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Title: Where the Wild Things Are: Evaluating the Conservation Value of Regenerating Tropical Dry Forests for Terrestrial Vertebrates
Authors: Gow, Alexander
Advisors: Wilcove, David
Department: Ecology and Evolutionary Biology
Class Year: 2016
Abstract: Anthropogenic habitat loss has threatened biodiversity and continues to destabilize ecosystems. As primary forests become rarer, secondary forests offer an alternate conservation strategy. The conservation value is dependent on the ability of these secondary forests to function as habitat for threatened species and ecosystems. My study focuses on the tropical dry forests of Costa Rica, as tropical dry forests are critically endangered on a global scale and Mesoamerica faces extensive habitat fragmentation. Camera trap surveys were used to collect data about terrestrial vertebrate populations in forest stands with variable ecological characteristics. I found that none of the species exhibited preferences between the different forest stands. This research demonstrates that secondary forests have high conservation potential as the quality of the habitat is not a critical determinant of species presence.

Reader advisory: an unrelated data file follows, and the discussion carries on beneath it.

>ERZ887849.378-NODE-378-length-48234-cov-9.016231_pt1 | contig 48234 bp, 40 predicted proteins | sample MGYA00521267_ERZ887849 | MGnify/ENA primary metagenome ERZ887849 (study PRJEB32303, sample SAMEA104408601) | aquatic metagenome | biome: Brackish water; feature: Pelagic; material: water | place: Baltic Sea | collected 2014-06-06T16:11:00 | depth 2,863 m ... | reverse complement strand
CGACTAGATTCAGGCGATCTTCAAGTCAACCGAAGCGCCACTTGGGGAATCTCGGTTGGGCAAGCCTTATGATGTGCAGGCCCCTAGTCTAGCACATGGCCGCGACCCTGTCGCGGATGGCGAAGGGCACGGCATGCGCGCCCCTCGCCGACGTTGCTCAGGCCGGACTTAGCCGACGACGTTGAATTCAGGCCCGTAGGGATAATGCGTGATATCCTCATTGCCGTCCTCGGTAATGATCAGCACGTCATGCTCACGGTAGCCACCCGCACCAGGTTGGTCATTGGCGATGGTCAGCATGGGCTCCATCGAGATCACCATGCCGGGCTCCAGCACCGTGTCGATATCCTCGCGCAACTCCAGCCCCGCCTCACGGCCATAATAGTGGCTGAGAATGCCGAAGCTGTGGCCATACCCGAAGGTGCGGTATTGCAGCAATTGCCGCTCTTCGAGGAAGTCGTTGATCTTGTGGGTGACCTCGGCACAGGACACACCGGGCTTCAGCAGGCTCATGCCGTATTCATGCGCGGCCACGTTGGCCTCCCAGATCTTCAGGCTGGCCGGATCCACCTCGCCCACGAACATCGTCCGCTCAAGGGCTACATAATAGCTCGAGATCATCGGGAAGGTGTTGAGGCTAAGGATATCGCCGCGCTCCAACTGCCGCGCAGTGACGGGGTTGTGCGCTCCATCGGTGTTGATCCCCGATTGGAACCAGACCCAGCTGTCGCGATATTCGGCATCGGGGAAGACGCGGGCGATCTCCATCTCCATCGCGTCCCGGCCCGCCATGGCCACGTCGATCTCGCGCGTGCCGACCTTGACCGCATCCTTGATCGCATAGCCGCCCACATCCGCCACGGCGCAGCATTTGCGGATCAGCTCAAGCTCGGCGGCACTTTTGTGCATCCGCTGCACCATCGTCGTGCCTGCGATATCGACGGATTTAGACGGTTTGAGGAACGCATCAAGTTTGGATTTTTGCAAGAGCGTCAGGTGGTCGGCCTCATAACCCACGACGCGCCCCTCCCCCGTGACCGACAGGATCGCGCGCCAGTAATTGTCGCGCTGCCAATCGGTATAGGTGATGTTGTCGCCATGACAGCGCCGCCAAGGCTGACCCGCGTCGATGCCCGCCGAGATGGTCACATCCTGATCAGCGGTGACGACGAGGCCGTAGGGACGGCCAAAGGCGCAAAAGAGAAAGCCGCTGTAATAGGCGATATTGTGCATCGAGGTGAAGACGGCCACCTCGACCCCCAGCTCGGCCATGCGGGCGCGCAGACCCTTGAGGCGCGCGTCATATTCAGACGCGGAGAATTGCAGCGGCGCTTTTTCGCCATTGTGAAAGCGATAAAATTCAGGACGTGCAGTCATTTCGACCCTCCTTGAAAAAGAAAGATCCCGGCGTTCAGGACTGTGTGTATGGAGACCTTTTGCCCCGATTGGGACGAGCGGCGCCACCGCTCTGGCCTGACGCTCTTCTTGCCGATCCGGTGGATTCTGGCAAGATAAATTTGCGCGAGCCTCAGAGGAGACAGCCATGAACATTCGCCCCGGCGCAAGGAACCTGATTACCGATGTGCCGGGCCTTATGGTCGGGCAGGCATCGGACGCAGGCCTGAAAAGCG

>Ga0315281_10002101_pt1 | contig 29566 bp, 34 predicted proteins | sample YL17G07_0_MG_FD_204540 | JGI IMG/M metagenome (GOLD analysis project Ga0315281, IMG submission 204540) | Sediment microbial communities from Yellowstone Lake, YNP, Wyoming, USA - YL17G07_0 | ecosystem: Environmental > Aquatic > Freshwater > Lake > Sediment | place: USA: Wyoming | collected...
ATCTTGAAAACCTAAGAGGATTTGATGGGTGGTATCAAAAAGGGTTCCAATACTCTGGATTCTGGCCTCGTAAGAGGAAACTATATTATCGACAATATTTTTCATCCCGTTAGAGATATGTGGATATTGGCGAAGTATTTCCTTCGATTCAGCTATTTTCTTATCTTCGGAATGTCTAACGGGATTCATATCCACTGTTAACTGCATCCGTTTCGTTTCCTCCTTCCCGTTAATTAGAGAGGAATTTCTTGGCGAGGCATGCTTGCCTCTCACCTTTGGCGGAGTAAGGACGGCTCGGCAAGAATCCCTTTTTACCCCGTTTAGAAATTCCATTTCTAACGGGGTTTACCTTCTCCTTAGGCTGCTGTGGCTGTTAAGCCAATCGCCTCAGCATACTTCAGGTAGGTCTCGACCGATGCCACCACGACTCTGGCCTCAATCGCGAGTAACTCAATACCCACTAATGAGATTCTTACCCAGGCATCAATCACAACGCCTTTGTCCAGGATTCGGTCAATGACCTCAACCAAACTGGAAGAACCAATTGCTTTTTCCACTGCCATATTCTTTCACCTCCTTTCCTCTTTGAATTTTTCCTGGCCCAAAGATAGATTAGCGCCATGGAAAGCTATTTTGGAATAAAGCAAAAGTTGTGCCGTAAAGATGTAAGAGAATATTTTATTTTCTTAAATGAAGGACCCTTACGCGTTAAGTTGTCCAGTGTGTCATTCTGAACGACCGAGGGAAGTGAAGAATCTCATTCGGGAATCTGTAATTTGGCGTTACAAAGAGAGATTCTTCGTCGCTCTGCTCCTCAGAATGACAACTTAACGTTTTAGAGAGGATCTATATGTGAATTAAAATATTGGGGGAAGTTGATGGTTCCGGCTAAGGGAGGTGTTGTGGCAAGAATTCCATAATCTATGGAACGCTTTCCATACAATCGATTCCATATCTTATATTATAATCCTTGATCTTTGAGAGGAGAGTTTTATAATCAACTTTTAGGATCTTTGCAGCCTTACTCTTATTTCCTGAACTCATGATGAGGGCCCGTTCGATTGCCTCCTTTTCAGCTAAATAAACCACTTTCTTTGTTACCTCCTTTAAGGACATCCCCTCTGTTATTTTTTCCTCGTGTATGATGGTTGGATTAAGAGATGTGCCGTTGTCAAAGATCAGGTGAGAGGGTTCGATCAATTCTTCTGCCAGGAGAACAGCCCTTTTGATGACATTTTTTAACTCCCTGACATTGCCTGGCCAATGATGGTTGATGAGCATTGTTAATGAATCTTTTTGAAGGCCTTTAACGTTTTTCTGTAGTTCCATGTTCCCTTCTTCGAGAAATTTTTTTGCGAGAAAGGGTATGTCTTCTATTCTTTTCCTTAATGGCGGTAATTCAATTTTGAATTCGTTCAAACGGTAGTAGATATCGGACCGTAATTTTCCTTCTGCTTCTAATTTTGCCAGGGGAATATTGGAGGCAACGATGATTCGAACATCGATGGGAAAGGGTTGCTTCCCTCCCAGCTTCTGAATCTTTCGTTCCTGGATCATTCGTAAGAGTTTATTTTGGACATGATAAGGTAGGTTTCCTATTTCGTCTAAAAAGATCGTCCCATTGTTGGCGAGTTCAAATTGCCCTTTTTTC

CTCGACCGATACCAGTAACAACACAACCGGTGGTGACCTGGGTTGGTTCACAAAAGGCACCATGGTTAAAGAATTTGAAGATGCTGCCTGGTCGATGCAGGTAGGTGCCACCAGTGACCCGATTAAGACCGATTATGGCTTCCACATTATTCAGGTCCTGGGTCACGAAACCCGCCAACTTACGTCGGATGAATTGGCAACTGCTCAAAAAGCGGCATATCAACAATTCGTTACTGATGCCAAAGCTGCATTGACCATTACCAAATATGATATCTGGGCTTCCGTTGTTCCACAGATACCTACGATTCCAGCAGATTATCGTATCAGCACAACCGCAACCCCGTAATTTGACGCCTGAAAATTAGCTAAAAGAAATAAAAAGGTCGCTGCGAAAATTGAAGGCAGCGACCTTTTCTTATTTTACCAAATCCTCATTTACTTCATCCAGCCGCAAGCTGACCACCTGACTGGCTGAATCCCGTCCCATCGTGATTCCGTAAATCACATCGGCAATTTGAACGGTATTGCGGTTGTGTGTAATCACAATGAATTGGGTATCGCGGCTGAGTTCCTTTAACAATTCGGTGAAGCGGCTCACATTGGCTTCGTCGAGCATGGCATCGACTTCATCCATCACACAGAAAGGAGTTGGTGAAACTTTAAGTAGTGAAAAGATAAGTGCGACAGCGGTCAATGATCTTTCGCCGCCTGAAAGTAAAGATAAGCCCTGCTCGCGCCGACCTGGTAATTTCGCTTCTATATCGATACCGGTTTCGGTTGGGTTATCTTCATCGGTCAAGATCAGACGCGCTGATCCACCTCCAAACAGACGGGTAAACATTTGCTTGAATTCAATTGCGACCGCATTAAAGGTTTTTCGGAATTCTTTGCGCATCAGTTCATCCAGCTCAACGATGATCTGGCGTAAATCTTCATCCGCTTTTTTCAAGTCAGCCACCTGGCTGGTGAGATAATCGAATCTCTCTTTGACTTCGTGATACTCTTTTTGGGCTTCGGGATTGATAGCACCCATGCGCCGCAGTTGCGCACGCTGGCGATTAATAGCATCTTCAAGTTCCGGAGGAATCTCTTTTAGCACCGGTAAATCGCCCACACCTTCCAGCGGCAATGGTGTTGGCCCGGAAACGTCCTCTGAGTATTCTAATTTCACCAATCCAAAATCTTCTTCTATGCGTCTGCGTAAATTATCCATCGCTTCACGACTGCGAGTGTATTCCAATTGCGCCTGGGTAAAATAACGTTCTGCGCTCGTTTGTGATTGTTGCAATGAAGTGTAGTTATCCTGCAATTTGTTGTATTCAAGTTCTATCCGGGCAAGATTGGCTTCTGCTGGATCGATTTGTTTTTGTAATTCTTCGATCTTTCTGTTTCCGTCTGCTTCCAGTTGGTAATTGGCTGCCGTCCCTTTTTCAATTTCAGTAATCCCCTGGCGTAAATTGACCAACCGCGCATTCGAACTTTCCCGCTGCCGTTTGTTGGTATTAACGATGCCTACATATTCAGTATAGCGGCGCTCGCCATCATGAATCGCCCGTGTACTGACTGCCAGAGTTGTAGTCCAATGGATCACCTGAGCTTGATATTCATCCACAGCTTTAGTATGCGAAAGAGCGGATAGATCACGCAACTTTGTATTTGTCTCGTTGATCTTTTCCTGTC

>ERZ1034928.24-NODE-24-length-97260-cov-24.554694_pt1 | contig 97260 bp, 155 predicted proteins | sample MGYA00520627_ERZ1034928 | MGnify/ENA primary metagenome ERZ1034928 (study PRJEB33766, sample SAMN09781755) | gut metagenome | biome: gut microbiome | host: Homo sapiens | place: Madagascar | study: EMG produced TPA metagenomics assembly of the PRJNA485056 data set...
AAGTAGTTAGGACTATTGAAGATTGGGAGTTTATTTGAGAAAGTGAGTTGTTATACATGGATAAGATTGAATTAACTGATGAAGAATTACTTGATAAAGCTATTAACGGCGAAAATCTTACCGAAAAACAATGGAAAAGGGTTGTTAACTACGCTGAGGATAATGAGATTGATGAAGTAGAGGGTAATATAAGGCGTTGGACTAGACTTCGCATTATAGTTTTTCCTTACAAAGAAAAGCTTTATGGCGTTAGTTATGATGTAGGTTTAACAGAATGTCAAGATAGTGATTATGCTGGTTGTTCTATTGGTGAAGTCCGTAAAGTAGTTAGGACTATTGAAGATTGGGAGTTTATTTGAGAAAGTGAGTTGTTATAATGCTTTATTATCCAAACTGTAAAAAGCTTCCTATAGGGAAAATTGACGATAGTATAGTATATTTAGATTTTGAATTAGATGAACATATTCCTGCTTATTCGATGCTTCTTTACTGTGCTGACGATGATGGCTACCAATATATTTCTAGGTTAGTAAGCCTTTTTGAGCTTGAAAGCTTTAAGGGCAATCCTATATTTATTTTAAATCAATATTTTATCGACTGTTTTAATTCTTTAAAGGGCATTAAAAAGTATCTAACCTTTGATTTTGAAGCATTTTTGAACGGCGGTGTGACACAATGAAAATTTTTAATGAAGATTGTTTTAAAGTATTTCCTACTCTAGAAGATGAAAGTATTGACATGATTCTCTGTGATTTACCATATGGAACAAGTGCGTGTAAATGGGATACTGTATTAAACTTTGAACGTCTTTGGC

Extent: 66 pages
Type of Material: Princeton University Senior Theses
Language: en_US
Appears in Collections:Ecology and Evolutionary Biology, 1992-2017

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